The second Diversity Summit was held on November 2, 2016 to assure the implementation teams had adequate time to refine their work plans, gather and analyze information and data and prepare presentations. All 40 recommendations and sub-recommendations were discussed and considered. To continue to move the process forward, however, it was determined that a Prioritization Work Group would need to be formed and charged with distilling all of the recommended items into thematically grouped priority areas. Such an approach, it was agreed, would facilitate the difficult work of identifying the most promising, timely and attainable plans that had the best chance to positively impact diversity across UMMS.
The Prioritization Work Group was comprised of seven department chairs, two assistant deans and the vice chancellor for diversity and inclusion. This group of campus leaders devoted a tremendous amount of time and energy into the process, meeting weekly to learn more about each of the 40 recommendations and sub-recommendations.
After months of careful analysis, the Prioritization Work Group reframed the recommendations into three strategic priorities that merited the greatest attention and would have the greatest possibility of impacting diversity at UMMS.
On April 10, 2017, Chancellor Collins convened the third Diversity Summit. This session provided the Prioritization Work Group with an opportunity to present its findings and new thematic framework. The three priority areas and corresponding action items, summarized below, were endorsed by the summit participants and now serve as a blueprint for targeted efforts that have the best chance for success.
The Diversity and Inclusion Office, led by Dr. Plummer, is helping to coordinate the multiple initiatives already underway across UMMS. The collective commitment of the key stakeholders to this effort has been outstanding and will prove critical to any progress made on diversity among faculty, staff and students. Indeed, there is a tangible willingness among the campus community to be engaged in and accountable for a process that ultimately results in a student body and workforce more diverse, welcoming and reflective of the rich cultural mosaic found in the communities UMMS serves.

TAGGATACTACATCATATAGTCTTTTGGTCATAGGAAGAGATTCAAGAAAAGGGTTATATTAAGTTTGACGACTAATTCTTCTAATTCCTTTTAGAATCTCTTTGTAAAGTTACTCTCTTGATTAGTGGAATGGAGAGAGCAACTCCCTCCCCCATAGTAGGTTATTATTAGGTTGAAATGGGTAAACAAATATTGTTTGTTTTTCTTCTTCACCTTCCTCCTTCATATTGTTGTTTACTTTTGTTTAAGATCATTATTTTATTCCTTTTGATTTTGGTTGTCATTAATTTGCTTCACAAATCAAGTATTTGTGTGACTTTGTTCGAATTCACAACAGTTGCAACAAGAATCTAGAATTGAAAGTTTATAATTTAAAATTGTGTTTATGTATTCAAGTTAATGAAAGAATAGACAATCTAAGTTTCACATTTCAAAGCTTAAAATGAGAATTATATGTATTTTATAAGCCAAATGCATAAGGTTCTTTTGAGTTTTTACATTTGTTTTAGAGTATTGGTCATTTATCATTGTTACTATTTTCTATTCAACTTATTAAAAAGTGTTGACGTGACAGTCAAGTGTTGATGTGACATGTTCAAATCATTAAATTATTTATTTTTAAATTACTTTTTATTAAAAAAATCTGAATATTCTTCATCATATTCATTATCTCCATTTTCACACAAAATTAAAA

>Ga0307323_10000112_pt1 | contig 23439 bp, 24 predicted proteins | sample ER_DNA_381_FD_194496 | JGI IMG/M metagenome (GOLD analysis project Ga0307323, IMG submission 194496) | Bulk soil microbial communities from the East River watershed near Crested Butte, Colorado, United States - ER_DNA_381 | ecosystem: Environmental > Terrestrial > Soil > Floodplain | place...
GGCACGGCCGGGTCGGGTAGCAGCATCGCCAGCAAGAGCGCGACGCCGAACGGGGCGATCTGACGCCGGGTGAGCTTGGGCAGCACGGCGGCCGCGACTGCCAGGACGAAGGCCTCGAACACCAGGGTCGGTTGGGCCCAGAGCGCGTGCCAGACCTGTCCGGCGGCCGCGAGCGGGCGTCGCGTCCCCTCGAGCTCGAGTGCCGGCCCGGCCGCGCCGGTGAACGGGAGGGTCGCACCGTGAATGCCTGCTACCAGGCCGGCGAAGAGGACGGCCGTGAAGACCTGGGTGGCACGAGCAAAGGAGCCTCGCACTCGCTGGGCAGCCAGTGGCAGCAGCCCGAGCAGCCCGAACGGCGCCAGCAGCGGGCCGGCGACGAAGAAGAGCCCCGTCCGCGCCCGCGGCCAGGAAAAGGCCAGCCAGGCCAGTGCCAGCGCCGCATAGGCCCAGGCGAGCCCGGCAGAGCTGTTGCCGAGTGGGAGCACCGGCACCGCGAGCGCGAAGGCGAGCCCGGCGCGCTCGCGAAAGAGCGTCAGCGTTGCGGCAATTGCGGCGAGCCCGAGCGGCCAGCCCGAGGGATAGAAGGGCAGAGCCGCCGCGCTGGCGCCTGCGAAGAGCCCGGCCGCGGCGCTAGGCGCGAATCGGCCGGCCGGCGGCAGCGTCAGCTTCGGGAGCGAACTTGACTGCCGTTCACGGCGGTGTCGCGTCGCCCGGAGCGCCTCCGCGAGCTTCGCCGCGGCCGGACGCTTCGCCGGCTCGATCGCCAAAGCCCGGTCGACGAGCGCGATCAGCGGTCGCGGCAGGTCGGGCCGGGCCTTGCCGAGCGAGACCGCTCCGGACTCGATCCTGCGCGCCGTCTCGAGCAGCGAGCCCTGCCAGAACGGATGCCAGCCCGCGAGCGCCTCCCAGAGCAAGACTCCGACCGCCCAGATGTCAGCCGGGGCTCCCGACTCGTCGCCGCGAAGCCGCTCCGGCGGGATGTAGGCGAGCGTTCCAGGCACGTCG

While much progress has been made to date, UMMS is engaged in a multi-year and multi-pronged implementation process. The continued contributions and buy-in of all UMMS community members will be essential to achieving the institution’s diversity goals in the coming years.
As mentioned above, the Prioritization Work Group reframed the 40 total recommendations and sub-recommendations into three thematically group priority areas. These three areas serve as the roadmap for current and future diversity efforts across UMMS.
1. Shifting the UMMS Institutional Culture
- UMMS continues to provide training to manage unconscious bias among members of search committees;
- The Office of Diversity and Inclusion (DIO) will provide consultation and education sessions about multicultural mentoring for Learning Community Mentors in the School of Medicine;
- DIO has instituted cultural competence throughout the curriculum, beginning during student orientation; and
- DIO has developed a campus-wide ‘dignity and respect’ initiative through its Council on Equal Opportunity and Diversity.
2. Recruitment and Retention of URM Faculty Members
- An external review committee has been formed to evaluate the Faculty Diversity Scholars Program and provide recommendations to restructure the program to achieve greater impact.
3. Enhancing and Strengthening our Student Pipeline Programs
- The Baccalaureate-MD Pathway Program (a collaboration with the four undergraduate UMass campuses) and The Health Sciences Careers Prep Program have demonstrated high rates of success in converting high school and undergraduate students to pursue careers in the health sciences. It was recommended that UMMS place a greater strategic focus on these two pipeline programs in the future.